In the meantime, we have people like the sockpuppet here parroting the canard that it was (take your pick) the market, eeevil corporashions, greed or glutony or whatever, the cause for the bubble and the meltdown.

            1. No one has ever recorded an episode of Judge Judy.

        4. [You can’t seriously claim that 10% unemployment is totally the result of regulatory uncertainty, or whatever other excuse supply-siders are giving. Obamacare. 2700 pages, many of which are still being written means I won’t play the game until I know the rules. I was born at night, just not last night.

          I can only tell you whay I’m not hiring.[

    4. But that isn’t about just employers being uncertain about regulations…

      Tony scores a valid point. There is far less uncertainty about regulations than business lets on. To wit; They are certain that there is going to be a shitload more every year!! If you you recall the wild west days of the last Bush administration when those bastards cut regulations to the bone by adding on average 75 THOUSAND additional pages of regulations each year he was in office.

      1. Re: Fish,

        Tony scores a valid point. There is far less uncertainty about regulations than business lets on.

        I made the same point above – see https://reason.com/archives/201…..nt_2495821

        The sockpuppet is not saying anything new. He is just implying that regulation is good, business is bad, we should all be good little slaves dressed in Mao suits.

        1. …we should all be good little slaves dressed in Mao suits

          Fortunately that’s a fashion decision that I can work with.

  11. A new study from the Mercatus Center at George Mason University suggests some reasons why [the Stimulus did not work.] Authors Garrett Jones and Daniel M. Rothschild surveyed 1,300 managers and workers at firms receiving money via the American Recovery and Reinvestment Act (the official name of Obama’s stimulus) and found that firms hired more people who already had jobs (47 percent) than people who were unemployed when they were hired (42 percent).

    And you can bet that those people hired that already had a job were not replaced by their original employers.

    There are a few people that find this counterintuitive and even blame employers for sitting idle over a pile of cash… or something. But this is only evidence for their own ignorance. Employers do not hire people out of a sense of patriotism or for the sake of hiring, they do it because they expect the labor to produce above its cost, at the margin. If the cost of an additional worker is higher than the marginal utility expected from his labor, the employer will not hire, as doing so would become the easy path to the poor house.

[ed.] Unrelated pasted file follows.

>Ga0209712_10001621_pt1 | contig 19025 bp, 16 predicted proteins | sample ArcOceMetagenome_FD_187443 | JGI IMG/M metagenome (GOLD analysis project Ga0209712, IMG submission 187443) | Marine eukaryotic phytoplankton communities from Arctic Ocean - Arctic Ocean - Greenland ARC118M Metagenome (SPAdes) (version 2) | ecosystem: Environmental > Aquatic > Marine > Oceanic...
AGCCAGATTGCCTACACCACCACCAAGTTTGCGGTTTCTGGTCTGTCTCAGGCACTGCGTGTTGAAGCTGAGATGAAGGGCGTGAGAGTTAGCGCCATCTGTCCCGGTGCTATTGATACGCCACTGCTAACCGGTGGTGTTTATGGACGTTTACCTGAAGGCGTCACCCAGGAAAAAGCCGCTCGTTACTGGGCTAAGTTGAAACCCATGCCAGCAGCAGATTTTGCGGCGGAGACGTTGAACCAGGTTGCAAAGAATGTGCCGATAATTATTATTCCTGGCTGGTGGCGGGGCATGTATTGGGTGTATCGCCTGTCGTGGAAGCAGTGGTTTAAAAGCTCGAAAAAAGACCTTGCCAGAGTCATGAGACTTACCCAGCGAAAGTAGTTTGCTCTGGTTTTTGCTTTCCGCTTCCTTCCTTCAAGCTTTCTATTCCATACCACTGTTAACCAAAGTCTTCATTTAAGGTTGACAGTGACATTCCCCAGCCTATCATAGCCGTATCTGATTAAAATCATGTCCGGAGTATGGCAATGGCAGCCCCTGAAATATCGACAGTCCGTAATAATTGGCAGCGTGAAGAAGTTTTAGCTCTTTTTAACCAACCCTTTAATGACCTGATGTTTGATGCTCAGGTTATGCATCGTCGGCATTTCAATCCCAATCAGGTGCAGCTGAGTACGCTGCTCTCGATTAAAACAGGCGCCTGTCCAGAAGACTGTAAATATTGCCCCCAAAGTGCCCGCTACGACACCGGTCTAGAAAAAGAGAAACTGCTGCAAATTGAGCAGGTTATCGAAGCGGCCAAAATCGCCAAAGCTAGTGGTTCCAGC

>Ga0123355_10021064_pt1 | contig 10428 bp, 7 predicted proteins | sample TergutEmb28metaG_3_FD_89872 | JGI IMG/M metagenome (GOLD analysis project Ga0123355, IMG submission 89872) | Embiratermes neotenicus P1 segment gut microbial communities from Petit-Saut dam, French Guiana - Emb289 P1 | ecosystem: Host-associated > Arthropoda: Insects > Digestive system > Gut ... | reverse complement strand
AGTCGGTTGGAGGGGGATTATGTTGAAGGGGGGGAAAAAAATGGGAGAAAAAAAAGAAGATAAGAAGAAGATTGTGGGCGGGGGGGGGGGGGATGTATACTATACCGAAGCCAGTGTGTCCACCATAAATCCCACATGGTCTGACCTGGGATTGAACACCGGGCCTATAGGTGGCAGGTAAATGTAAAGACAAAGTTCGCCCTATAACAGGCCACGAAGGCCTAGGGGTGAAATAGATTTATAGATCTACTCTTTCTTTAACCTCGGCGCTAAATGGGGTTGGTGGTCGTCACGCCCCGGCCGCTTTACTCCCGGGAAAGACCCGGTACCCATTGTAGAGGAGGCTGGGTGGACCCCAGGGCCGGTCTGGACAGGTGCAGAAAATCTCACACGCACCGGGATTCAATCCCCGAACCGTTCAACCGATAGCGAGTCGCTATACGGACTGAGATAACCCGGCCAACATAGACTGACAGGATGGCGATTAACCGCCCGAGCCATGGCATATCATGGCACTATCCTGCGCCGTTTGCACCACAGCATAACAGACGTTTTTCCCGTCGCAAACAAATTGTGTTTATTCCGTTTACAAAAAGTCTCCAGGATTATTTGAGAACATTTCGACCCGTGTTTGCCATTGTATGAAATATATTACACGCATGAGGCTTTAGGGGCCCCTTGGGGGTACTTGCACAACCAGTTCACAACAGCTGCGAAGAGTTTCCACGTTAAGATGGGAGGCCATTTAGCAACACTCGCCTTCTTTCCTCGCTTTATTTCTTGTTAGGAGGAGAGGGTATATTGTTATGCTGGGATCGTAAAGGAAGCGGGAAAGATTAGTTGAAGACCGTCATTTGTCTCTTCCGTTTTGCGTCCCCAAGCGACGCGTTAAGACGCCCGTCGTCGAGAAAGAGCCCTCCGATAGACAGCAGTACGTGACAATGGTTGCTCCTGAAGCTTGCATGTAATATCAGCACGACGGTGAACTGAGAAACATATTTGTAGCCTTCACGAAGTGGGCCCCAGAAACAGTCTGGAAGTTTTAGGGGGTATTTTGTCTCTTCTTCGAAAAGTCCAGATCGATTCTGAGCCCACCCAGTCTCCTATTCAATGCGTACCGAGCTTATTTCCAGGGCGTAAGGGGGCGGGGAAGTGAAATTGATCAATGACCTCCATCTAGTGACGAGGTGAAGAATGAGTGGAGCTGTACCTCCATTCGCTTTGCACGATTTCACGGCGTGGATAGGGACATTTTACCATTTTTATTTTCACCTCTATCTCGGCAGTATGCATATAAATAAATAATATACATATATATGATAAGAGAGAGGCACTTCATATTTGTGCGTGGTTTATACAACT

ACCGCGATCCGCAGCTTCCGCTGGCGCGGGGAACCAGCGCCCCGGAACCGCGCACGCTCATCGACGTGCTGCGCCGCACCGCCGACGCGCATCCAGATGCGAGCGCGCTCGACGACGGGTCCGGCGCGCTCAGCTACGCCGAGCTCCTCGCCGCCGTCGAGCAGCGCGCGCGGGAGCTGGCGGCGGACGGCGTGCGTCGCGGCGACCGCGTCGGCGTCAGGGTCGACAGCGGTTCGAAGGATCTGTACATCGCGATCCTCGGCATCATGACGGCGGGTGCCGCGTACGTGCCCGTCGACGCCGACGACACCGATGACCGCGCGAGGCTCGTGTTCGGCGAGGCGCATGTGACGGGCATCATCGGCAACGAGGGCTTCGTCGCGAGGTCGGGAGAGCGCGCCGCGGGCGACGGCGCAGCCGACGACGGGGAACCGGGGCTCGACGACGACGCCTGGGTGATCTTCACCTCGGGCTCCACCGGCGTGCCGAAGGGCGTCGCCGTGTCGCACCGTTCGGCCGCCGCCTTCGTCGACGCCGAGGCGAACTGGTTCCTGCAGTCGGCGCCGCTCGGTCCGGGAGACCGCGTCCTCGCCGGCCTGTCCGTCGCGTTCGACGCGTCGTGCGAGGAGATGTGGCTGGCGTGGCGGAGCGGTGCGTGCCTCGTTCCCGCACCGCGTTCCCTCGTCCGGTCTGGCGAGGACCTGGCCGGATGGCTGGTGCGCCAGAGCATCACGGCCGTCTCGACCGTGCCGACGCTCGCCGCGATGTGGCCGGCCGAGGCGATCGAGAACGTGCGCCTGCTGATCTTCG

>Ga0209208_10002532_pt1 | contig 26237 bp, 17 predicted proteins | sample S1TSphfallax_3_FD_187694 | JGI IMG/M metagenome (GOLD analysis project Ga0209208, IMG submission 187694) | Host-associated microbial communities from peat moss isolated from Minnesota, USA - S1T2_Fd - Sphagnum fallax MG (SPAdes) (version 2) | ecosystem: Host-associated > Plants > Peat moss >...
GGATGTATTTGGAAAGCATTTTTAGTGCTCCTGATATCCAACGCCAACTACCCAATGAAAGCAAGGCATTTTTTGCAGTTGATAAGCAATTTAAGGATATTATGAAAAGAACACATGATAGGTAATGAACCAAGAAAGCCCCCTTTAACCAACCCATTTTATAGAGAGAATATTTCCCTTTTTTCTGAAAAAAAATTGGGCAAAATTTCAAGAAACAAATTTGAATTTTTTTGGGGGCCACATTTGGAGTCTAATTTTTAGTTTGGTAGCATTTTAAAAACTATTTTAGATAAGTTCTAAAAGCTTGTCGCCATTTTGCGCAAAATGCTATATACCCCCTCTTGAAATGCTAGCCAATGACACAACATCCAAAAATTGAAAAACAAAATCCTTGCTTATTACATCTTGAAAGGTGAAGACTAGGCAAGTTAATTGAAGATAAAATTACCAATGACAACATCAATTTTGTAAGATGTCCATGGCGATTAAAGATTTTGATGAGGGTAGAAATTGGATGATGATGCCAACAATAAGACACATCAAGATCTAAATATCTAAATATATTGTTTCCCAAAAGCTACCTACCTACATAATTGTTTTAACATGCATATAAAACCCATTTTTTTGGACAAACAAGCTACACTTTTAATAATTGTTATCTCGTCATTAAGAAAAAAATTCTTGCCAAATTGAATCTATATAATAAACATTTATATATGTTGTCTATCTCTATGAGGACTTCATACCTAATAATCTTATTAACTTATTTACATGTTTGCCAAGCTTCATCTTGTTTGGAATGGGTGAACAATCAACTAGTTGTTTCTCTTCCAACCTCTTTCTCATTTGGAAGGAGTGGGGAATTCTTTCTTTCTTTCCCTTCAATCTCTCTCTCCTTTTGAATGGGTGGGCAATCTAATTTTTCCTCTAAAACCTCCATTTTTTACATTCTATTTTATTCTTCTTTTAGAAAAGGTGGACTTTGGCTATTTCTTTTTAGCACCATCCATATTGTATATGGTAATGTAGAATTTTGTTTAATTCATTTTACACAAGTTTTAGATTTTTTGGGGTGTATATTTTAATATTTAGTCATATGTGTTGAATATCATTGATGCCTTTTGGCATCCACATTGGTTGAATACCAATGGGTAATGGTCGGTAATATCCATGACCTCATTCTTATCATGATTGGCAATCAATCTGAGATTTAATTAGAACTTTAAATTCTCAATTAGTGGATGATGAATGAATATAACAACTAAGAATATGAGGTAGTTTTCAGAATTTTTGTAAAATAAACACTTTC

So it doesn’t matter how much money the government decides to throw around; the government can’t bend the laws of economics any more that it could bend the law of gravity.

    1. So you’re saying it’s all about money. How gauche.

  12. Just one word: CANALS.
    Sure, they were last big in 1820, but son, they’re coming back. Lots of jobs for you limp dicked slobs digging canals from LA to Bakersfield, Springfield to Scranton. And the Dept. of Energy is working on some new 21st century High Speed Paddleboats.
    http://www.youtube.com/watch?v…..re=related

  13. Obama, rock and hard place.
    He’s going to pitch some totally worthless package, which fortunately (thanks, tea-guys) can’t kill us with added taxes, only because he has no choice.
    Any real ‘program’ risks losing the remaining lunatics like the poo-flinger. And with his current numbers, he’d have to go find a job.
    So it’s pitch a load of BS and hope to keep a job, or get honest and go looking; easy to predict.

    1. I’m kind of praying for this. Once the remaining 5 Obama supporters realize what a mediocre joke he’s become on his “jobs” programs, they’ll bail on his ass.

  14. If the SC upheld 1A rights for corporations in Citizens United, would one of the companies denied a federal loan have a case based on the 14A’s Equal Protection Clause?

    Seems to me that handing out government money to only selected companies in an arbitrary manner is a perfect example of denying equal protection. We need somebody to take a case up. Perhaps it will kill all subsidy programs and government loan to cronies.

    1. Or it would encourage the further nationalization of industry. For surely the liberal answer to not being able to fund particular companies is to fund all of them and put them under government control.

  15. To be frank, I wouldn’t trust Obama to collect my trash. I ain’t hiring the fucker when he loses reelection.

  16. There is a quick way. Recall all troops from foreign lands. Cut the income tax and capital gains taxes in half. Reduce the federal government payroll at least in half. Consumer spending will jump and companies will start producing and hiring again. It will never happen because money and firepower are the entrenched bureaucracy’s power base. They won’t fire themselves or get out of the way. Eventually someone will have to do it for them.